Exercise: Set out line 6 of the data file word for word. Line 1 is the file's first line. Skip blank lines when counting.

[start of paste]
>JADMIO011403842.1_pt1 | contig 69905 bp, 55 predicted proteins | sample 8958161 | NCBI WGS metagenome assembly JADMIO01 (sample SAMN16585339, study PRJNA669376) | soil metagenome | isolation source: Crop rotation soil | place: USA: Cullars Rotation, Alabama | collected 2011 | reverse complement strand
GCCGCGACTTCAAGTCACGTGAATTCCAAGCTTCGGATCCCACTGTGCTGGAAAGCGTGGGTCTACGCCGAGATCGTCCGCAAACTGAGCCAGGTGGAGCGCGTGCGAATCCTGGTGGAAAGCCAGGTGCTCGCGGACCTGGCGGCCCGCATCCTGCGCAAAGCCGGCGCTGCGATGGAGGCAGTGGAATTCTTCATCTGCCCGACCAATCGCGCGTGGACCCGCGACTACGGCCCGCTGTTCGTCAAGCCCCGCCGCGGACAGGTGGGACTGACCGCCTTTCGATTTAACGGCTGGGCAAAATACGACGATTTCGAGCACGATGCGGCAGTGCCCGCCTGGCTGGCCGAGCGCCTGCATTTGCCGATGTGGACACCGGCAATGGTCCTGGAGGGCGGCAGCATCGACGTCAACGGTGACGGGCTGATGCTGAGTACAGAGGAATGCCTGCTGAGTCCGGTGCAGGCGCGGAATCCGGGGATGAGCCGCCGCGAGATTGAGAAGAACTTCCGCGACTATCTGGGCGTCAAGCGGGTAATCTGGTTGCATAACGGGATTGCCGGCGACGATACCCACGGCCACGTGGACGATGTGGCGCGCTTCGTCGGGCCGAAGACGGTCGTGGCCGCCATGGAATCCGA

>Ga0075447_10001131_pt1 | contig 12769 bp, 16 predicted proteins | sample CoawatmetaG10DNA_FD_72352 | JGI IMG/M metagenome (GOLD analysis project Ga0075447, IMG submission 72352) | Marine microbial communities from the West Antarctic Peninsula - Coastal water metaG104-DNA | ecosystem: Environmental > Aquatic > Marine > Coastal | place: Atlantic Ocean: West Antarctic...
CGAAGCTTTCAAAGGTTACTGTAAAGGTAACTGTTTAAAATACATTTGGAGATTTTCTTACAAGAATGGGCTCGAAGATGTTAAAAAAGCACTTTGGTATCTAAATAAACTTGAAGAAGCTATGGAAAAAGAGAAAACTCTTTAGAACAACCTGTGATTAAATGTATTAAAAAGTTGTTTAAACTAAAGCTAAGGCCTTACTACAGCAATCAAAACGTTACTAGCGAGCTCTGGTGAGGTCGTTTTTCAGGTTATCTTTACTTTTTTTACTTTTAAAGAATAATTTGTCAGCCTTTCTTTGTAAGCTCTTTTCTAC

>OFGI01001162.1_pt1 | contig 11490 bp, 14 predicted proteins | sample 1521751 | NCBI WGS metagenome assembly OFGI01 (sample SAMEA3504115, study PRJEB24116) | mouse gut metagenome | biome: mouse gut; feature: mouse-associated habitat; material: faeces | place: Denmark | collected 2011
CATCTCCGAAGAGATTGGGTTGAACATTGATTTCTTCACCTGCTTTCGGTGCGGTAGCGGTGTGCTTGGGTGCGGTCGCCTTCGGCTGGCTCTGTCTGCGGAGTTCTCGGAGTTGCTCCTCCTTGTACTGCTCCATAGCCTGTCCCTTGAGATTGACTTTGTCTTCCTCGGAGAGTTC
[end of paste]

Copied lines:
CATCTCCGAAGAGATTGGGTTGAACATTGATTTCTTCACCTGCTTTCGGTGCGGTAGCGGTGTGCTTGGGTGCGGTCGCCTTCGGCTGGCTCTGTCTGCGGAGTTCTCGGAGTTGCTCCTCCTTGTACTGCTCCATAGCCTGTCCCTTGAGATTGACTTTGTCTTCCTCGGAGAGTTC